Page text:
The court denied the petitioner’s challenge, which questioned the validity of the county’s Environmental Impact Report, according to the Statement of Decision.

WATER and the Winnemem Wintu Tribe said they are preparing for an appeal after Siskiyou Superior Court Judge Karen Dixon on Aug. 29 struck down their lawsuit pertaining to the Crystal Geyser facility just outside Mount Shasta’s city limits.

The court denied the petitioner’s challenge, which questioned the validity of the county’s Environmental Impact Report, according to the Statement of Decision.

Crystal Geyser purchased the former Coca Cola water bottling facility on Ski Village Drive in 2013 with hopes of bottle sparkling spring water and eventually producing Juice Squeeze drinks there.

“While we’re grateful this legal challenge is behind us and pleased to have prevailed, we’re still assessing our California business strategy,” the company said in a statement on Tuesday.

Despite the court’s denial, “we plan to keep up the fight to prevent Crystal Geyser from harming our mountain home and all life downstream,” said WATER board member Raven Stevens.

Their lawsuit, which named Siskiyou County and Crystal Geyser Water Company as respondents, cited what WATER (We Advocate Thorough Environmental Review) and the Winnemem Wintu Tribe consider to be “many errors in fact, procedure, and interpretation of [the California Environmental Quality Act],” according to a press release from the organizations.

The lawsuit covered issues of inadequate project description and project alternatives, AB52 violations regarding Tribal Cultural Resources, emissions, hydrology impacts, and county General Plan violations.

WATER and the tribe contend that each of these issues have not been properly addressed by the court and plan to appeal the decision to a higher court, the release states.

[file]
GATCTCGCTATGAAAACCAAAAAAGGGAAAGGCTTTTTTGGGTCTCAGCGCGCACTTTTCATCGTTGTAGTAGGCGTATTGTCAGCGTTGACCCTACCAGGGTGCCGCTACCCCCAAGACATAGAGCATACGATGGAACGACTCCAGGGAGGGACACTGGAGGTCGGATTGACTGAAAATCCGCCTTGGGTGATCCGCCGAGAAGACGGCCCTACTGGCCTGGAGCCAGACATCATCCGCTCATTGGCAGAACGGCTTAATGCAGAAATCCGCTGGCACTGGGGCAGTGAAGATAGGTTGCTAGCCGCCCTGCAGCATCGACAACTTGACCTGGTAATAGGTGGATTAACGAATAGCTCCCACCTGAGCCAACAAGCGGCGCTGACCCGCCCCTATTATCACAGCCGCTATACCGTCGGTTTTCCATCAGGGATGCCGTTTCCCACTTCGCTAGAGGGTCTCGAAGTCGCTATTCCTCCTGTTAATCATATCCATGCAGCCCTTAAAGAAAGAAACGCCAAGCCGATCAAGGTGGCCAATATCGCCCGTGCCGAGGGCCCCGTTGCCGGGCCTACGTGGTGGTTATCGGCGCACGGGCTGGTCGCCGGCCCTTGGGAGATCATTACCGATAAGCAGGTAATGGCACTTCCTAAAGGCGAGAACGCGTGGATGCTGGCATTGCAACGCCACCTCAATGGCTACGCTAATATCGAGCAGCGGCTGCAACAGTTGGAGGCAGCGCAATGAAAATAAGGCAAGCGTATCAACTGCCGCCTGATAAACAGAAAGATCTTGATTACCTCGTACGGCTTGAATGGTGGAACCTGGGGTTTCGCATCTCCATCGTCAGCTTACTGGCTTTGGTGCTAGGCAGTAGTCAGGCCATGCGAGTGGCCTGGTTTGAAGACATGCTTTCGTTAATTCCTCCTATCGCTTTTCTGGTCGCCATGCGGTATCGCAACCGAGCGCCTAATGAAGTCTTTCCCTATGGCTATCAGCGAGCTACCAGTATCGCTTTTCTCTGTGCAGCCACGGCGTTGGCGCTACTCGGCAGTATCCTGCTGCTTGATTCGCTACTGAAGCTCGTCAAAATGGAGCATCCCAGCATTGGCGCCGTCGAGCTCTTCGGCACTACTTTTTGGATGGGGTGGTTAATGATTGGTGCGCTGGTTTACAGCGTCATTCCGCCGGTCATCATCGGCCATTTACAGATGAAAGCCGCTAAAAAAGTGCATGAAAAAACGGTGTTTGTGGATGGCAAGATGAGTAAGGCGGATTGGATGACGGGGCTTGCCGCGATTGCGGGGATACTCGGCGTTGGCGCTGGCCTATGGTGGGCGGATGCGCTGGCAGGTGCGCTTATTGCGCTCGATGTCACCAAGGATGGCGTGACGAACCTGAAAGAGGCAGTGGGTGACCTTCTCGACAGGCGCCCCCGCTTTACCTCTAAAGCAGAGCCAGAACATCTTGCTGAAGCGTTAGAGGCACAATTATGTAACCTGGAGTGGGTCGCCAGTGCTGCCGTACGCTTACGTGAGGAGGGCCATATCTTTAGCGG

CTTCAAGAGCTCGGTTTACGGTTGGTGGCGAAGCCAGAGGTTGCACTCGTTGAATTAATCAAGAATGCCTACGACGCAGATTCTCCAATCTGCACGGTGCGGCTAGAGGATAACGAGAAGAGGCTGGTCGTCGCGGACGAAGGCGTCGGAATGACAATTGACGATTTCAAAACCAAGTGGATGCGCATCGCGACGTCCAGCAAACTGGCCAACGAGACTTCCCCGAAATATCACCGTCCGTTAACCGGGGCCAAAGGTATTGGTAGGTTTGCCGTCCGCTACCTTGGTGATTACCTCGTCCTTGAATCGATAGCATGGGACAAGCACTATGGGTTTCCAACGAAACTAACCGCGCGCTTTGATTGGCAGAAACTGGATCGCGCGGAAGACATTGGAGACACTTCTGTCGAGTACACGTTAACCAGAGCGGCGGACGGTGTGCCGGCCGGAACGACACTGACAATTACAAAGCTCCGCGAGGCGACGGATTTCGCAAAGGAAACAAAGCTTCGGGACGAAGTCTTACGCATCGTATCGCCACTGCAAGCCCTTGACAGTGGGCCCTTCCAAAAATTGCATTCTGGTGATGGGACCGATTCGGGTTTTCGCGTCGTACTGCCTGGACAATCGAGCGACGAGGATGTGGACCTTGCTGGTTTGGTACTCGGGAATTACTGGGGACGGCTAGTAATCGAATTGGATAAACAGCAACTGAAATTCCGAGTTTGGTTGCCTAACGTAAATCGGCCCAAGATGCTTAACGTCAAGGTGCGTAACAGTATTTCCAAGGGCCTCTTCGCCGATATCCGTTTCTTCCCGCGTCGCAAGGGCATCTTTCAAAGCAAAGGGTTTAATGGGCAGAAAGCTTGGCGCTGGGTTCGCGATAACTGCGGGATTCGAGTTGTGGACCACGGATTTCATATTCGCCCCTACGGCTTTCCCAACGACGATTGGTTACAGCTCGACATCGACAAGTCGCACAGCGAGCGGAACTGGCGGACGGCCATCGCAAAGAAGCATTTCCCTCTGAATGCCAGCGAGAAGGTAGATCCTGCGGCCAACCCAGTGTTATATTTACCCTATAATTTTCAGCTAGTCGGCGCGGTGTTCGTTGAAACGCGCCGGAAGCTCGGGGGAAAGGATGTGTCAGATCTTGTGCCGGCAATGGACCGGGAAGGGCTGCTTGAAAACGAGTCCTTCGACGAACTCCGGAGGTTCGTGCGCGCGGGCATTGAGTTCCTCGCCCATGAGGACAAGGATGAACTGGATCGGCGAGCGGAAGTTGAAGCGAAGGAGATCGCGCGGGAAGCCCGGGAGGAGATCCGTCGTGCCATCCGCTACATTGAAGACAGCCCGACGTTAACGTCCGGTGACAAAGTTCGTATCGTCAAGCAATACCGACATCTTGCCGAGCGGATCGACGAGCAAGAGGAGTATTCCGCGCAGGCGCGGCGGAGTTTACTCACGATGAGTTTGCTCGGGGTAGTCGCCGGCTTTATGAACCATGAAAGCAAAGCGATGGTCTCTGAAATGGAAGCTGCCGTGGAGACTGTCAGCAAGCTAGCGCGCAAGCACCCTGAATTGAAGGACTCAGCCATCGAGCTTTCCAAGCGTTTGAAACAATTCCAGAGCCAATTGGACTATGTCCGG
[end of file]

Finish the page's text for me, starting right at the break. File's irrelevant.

“The judge’s ruling allows the county to sidestep AB52 and in effect nullifies the tribe’s rights and guarantees under the law to protect public trust resources for the good of all,” said Mark Miyoshi, Winnemem Wintu Tribal Historic Preservation Officer.

“The court’s statement does not really address the major issues raised in our petition,” said WATER board member Geneva Omann. “The ruling, without much basis in either science or legality, basically rubber stamps the grossly inadequate EIR, which itself virtually ignored the environmental issues raised by the community. We are convinced that our arguments remain strong and will be properly evaluated in the appellate court.”

“The court’s decision against our challenge to the county’s EIR is legally questionable, in defense of an EIR that is unscientific, incomplete, and essentially deceptive,” adds Stevens. “It attempts to pave a path toward a project that likely will be damaging to the environment and to the health of the community and only serve the profit interests of a multinational pharmaceutical corporation based in Japan.”

Crystal Geyser’s attorneys, along with Siskiyou County’s attorney William Abbott argued in court in May that the supervisors’ decision to certify the EIR in 2017 followed the CEQA process “carefully and exhaustively.”

“In fact, The EIR relied on a voluminous record of over 50,000 pages, with the final EIR alone consisting of over 7,000 total pages, including nearly 5,500 pages of technical appendices and 392 pages of response to comments,” Crystal Geyser said in a press release earlier this year.

Crystal Geyser added that it made a total capital investment of more than $71 million on the Mt. Shasta plant, including the land, the purchase of the building, and the renovations and new equipment that were purchased and installed. Crystal Geyser representatives said the company created 50 direct and indirect jobs during its construction and has been paying “significant property taxes to Siskiyou County” over the past five years, “a figure that currently stands around $400,000 per year.”